In this third of three blog posts in my series on the MACD indicator, I’m going to show you how I use the MACD indicator to find a short list of stocks that are setting up potential buy signals. To do this, you will need a technical screening tool. There are several available today suitable for this purpose but most are prohibitively expensive for most novice traders. If you are on a tight budget, I suggest using the screen building tool in Stockcharts.com. The illustrations below are from this tool.
First, I want to build a base screen. This foundation will ensure that the ticker symbols that will go on your short list are stocks (rather than ETF’s or mutual funds), sufficiently liquid, not penny stocks, and do not trade on a foreign exchange. Of course, you may adjust the following parameters to suit your own trading preferences. For my money, I always build every technical and fundamental screen upon the following foundation:
If you are using Stockcharts, this is what your base screen will look like at this point:
Next, I add a filter that will ensure that the stocks that pass through the screen are in at least a long-term uptrend. Since this is a bullish screen, I want to avoid stocks that have been beaten down by the market. While those can be great long-term holds, these are typically not the kind of stocks I want for trading.
There are a variety of ways you can filter for long-term uptrends. You can use long-term and medium-term moving averages, you can use a moving average on the weekly chart, and so on. The simplest way, however, is to screen for stocks that are currently trading above their 200-day simple moving average. Thus I like to add the following parameter to my base screen:
The next thing I add is a filter that puts the MACD line under the 0-line. I want this in the screen because I want to find bullish MACD buy signals only after a significant pullback. Because these stocks are currently trading above their 200sma, I know they are in a long-term uptrend. But I also want to know that they have pulled back enough to take some of the risk out of that uptrend. Thus I add the following to my base screen:
Once I input this into Stockcharts, my screen filters now look like this:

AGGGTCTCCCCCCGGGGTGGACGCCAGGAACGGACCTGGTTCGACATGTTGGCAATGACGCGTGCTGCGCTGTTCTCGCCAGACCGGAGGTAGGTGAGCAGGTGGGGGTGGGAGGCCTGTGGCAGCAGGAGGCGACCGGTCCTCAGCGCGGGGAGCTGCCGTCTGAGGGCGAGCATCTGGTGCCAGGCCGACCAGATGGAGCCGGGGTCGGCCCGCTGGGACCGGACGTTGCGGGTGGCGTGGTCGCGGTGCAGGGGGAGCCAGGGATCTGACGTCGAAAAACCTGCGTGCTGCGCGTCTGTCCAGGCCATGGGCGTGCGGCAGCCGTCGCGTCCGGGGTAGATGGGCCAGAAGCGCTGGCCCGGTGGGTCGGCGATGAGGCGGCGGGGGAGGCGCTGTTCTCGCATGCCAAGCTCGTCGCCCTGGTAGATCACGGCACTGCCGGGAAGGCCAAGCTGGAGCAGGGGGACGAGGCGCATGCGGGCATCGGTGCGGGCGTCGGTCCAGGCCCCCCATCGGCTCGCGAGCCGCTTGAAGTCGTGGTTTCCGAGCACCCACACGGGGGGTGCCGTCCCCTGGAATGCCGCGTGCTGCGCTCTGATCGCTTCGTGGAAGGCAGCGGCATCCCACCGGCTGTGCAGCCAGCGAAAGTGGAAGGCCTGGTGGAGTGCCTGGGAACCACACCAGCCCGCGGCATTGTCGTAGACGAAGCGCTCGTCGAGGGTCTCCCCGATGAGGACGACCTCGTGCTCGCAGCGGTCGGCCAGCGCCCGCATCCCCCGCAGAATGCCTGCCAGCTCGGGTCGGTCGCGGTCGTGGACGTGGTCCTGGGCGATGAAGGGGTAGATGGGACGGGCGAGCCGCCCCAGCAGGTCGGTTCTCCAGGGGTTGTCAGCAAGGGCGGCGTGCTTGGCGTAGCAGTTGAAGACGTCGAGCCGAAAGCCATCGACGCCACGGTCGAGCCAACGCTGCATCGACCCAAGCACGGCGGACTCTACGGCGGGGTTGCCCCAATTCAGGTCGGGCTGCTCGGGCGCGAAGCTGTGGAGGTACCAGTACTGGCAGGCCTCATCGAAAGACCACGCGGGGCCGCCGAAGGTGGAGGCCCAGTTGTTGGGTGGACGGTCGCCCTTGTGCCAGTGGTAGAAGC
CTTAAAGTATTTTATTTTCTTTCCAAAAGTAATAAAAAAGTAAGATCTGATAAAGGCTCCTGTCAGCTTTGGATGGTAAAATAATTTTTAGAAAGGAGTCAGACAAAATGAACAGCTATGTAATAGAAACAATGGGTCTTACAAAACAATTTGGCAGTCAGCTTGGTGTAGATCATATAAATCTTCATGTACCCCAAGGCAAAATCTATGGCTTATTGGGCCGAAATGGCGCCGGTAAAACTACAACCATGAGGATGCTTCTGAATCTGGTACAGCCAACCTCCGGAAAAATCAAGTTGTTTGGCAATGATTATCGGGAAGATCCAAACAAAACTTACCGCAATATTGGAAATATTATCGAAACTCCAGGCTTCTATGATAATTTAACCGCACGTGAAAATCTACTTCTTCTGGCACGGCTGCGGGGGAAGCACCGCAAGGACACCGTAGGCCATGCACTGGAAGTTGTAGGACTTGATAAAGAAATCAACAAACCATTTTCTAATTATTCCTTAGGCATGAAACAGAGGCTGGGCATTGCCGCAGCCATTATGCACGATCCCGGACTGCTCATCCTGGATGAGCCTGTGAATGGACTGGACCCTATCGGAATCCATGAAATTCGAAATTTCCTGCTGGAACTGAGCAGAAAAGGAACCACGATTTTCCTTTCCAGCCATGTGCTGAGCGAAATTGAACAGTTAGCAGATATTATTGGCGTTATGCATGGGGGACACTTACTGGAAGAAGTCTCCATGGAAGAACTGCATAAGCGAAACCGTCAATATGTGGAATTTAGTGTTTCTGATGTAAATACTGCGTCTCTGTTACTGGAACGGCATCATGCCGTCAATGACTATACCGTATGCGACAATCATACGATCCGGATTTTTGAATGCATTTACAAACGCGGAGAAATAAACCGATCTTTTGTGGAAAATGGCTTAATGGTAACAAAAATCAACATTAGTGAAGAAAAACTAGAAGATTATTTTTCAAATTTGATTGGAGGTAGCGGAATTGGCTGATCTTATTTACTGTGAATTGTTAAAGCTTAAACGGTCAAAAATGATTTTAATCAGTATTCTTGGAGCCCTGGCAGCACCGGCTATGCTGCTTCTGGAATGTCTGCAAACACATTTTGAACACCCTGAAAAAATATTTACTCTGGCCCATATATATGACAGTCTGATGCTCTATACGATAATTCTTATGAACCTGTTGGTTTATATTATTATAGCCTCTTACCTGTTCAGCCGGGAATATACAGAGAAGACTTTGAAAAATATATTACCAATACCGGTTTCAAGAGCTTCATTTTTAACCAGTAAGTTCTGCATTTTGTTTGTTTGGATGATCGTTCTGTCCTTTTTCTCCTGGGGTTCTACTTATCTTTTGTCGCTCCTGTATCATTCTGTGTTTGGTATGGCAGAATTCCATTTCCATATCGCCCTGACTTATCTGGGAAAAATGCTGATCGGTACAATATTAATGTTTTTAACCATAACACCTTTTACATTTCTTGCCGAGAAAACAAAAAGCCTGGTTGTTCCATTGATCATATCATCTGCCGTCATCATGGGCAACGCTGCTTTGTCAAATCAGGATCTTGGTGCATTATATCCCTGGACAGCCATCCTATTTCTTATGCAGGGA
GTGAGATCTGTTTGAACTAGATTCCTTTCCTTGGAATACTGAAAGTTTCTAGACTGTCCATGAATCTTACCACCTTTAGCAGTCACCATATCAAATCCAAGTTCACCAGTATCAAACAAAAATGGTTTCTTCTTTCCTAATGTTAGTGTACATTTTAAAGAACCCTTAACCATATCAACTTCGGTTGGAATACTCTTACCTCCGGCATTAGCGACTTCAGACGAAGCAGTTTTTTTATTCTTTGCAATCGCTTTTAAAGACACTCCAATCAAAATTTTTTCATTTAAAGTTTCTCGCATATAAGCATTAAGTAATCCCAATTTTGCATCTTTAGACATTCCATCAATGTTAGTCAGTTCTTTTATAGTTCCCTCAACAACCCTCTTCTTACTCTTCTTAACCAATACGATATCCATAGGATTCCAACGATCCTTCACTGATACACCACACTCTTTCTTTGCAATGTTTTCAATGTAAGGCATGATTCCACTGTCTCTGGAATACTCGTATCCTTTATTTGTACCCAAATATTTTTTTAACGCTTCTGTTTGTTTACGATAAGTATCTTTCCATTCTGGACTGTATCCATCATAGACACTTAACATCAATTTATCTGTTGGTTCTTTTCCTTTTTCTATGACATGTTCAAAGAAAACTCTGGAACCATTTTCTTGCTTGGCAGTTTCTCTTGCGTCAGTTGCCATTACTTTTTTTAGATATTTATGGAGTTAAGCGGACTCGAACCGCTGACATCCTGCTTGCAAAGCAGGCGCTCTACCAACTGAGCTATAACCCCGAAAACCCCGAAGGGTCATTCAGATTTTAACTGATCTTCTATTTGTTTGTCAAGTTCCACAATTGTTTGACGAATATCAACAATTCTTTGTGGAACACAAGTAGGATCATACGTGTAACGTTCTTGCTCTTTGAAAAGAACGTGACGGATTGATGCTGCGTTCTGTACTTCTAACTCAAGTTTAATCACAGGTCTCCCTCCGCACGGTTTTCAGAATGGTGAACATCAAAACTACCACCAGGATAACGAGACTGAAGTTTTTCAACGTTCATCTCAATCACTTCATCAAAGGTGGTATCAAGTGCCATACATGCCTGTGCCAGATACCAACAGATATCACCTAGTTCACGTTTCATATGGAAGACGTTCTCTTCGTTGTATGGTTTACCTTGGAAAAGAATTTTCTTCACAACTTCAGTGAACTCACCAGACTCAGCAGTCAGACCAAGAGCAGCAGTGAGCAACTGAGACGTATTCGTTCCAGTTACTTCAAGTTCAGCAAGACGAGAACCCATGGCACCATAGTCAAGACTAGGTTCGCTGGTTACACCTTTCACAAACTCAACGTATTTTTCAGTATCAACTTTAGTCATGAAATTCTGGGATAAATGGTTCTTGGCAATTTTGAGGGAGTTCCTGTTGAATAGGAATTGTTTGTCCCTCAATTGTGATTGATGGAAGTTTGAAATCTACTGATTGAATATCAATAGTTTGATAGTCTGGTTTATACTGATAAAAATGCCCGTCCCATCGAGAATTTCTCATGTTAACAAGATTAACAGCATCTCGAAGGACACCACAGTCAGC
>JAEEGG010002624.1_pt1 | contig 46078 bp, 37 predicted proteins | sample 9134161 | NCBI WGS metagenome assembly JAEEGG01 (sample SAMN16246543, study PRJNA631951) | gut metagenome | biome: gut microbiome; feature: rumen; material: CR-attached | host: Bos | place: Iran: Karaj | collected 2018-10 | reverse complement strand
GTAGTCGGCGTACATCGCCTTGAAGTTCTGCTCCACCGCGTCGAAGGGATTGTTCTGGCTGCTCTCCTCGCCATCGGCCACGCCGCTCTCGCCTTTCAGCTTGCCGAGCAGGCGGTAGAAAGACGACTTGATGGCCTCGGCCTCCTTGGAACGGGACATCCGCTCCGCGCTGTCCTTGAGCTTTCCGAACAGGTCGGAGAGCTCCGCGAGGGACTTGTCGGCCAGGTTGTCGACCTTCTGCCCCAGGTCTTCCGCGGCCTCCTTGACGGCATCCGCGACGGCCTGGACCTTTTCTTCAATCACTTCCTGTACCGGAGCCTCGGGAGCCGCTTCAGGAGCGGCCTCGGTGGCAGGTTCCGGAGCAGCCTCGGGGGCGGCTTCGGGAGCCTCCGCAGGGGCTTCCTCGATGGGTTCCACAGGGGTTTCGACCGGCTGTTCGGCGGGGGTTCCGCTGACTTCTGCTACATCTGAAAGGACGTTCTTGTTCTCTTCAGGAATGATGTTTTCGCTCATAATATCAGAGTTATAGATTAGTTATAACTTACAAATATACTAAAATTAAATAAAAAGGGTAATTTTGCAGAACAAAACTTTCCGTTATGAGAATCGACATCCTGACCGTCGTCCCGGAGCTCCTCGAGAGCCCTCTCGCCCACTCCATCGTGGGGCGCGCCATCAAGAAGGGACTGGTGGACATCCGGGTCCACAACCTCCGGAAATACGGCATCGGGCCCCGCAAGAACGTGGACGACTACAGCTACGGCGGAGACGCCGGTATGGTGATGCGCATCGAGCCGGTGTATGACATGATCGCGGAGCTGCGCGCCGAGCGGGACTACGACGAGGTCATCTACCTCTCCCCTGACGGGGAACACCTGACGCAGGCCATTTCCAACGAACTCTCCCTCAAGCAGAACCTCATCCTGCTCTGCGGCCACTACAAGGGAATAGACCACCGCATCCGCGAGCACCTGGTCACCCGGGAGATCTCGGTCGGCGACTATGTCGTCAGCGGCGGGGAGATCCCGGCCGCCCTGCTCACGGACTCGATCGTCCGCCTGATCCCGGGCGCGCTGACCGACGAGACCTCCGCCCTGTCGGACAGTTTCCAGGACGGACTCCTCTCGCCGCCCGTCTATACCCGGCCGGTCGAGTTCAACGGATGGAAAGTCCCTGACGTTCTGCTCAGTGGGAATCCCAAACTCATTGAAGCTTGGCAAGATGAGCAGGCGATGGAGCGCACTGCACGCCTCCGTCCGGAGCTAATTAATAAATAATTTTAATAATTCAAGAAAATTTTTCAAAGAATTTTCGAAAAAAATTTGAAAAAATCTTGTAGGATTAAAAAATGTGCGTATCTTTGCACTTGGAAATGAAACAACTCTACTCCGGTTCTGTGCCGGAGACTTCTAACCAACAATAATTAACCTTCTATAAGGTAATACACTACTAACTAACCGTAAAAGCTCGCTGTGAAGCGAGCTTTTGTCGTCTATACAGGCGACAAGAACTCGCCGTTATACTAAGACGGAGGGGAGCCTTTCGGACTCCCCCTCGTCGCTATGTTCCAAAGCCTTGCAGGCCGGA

Now I want to add filters that limit my stocks to only those that satisfy two requirements: that today they are showing a bullish cross of the MACD line over the MACD signal line, and that this isn’t just a whipsaw move by the MACD but that it is a signal by the MACD line that only came after several days of being under the signal line. Three days is usually sufficient for this, but you can go further out if you get too many candidates passing through. Here, then, is what I add to my screen in order to accomplish these two requirements:
Once these filters have been inputted, my screen looks like this:
The last filter I put into my screen is the requirement that three days ago the MACD histogram is greater than the MACD signal line by at least 25%. This ensures that the pullback is a strong one. With this final filter in place, the screen that I use to create a short list of stocks making new MACD buy signals looks like this:
Let me show you how powerful a screen this is. I ran the screen today but backdated it to ten days ago. There were eight stocks that passed through the screen on that date. I saved these into a watch list and reviewed the charts one by one. Of these, two are mostly flat, and six are trading significantly higher than ten days ago. Take a look:
Give it a go. Remember that you are only creating a short-list here. You will want to do further research on each passing stock. Never buy a stock just because it passed through a technical screen. But screened stocks are a great place to start your research process.